FORT SHAWNEE — Shawnee schools has been operating at a deficit since 2009, resulting in budget cuts and difficult choices as the district tries to live within a budget set by voters 15 years ago.
Today, Superintendent James Kanable said that deficit fluctuates between $1.8 million and $2 million—down slightly due to cost savings amid the pandemic. But the shortfalls have prompted the district to ask voters for an additional property-tax levy for the second time in three years.
The $2.2 million, five-year levy before voters this spring would drastically improve the district’s financial status, allowing Shawnee schools to invest further in STEAM education, classroom technology, professional development and mental health services.
But voters rejected the district’s appeal the last time Shawnee schools asked for an additional levy in 2018, which culminated in $600,000 in budget cuts. The last levy approved by voters was in 2004.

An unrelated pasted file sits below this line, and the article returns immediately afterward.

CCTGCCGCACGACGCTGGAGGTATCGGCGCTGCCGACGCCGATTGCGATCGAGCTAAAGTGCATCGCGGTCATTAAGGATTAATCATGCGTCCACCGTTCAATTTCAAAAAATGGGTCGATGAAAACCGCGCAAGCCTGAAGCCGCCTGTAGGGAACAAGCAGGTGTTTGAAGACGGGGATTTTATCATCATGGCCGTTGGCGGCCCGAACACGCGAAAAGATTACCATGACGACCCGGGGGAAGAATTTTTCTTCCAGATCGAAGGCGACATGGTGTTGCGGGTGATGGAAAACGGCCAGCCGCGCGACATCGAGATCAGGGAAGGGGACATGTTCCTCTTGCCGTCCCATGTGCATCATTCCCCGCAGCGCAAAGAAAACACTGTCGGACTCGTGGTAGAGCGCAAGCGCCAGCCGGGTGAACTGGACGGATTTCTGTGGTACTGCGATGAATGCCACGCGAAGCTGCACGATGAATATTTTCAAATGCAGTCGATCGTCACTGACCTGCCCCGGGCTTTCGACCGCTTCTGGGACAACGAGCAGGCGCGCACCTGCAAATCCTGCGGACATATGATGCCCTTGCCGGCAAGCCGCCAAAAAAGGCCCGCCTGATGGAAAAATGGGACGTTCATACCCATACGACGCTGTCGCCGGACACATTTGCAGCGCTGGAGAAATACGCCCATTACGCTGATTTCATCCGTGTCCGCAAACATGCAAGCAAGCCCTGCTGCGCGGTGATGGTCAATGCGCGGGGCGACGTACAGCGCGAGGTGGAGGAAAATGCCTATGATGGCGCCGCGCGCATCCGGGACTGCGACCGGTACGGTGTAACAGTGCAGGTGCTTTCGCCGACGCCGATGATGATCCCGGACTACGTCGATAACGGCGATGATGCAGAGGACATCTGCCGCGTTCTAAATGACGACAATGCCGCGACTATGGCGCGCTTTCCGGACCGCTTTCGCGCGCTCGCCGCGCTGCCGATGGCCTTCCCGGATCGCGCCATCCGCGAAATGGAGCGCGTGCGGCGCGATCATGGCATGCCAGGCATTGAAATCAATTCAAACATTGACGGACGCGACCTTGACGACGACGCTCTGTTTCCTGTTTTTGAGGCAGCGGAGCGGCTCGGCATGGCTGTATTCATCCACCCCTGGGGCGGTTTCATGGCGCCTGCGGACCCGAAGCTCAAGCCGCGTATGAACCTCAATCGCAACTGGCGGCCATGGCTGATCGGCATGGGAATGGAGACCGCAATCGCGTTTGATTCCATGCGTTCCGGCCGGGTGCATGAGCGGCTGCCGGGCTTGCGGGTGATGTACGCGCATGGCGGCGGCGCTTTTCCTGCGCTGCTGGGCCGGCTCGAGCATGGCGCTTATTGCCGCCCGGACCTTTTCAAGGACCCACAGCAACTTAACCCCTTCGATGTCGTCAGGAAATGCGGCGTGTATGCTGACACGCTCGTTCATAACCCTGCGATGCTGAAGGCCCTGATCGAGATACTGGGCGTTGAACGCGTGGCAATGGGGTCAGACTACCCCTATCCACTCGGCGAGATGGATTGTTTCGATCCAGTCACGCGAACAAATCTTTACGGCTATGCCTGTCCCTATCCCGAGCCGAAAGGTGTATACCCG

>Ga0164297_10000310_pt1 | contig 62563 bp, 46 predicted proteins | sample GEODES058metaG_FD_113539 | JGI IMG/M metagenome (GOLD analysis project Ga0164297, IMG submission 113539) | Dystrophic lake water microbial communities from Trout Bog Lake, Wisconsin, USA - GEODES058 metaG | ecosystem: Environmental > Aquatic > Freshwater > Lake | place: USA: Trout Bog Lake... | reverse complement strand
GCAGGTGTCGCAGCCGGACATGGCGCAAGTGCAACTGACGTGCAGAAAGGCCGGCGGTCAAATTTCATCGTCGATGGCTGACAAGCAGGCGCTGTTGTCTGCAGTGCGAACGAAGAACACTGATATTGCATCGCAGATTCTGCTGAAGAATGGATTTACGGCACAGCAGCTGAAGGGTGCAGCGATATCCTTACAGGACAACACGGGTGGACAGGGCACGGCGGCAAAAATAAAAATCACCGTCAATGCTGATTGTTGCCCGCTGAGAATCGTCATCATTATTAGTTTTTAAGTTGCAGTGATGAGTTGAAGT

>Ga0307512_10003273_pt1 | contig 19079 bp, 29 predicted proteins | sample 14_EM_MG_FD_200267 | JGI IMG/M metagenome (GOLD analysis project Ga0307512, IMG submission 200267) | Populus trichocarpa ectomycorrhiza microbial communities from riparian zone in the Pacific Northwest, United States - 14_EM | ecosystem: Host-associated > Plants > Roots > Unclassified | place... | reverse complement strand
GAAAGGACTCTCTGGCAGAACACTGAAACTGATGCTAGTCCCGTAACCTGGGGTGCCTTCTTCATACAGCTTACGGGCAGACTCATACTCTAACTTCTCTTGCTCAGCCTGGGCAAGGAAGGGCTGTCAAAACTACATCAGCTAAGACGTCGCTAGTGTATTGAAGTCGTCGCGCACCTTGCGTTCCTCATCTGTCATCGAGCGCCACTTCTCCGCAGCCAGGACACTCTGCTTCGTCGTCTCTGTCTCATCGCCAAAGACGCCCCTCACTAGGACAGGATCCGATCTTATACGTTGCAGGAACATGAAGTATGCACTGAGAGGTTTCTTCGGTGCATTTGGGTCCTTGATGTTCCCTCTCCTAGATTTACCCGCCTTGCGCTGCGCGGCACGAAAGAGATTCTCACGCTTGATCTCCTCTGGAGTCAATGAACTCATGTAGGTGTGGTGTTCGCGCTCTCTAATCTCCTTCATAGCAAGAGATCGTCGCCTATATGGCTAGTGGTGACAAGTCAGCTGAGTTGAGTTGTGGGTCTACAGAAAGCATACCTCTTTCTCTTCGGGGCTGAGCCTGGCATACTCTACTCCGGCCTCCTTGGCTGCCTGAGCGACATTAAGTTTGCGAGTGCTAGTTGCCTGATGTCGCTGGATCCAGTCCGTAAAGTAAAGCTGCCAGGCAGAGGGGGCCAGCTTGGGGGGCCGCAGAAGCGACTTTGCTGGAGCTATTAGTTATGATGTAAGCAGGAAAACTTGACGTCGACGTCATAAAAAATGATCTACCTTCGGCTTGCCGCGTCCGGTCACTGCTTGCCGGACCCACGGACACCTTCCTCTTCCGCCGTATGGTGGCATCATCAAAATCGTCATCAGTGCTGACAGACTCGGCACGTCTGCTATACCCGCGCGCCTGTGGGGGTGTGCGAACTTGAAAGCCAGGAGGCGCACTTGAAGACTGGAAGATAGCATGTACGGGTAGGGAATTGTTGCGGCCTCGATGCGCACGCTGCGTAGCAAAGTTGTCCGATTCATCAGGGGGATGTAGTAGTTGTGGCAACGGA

If the latest levy fails, Kanable says the district will rely on the $1.8 million in pandemic-relief dollars Shawnee schools is anticipating this spring. “And we’ll be back to the voters again,” he said.
There have already been trade-offs. When Shawnee schools adopted a 1:1 student-technology program for grades 5-12, Kanable said the district chose not to buy another school bus so it could support the program.
The additional levy would help support that program, Kanable said, earmarking dollars for tech support and professional development so teachers learn effective methods to incorporate technology into their lesson plans.
The district may also hire a mental health coordinator to work with the district’s in-house counselors and the Mental health & Recovery Services Board of Allen, Auglaize and Hardin Counties, which provides more advanced mental health services for students and families in crisis.
“We’re just seeing more issues with our youngsters having not been at school, dealing with issues and pressures around the stay-at-home academic pressures and things they didn’t have to deal with (before),” Kanable said. “But now that they’re faced with those issues, we’re finding we need some more help there. This money will definitely allow us to enhance that.”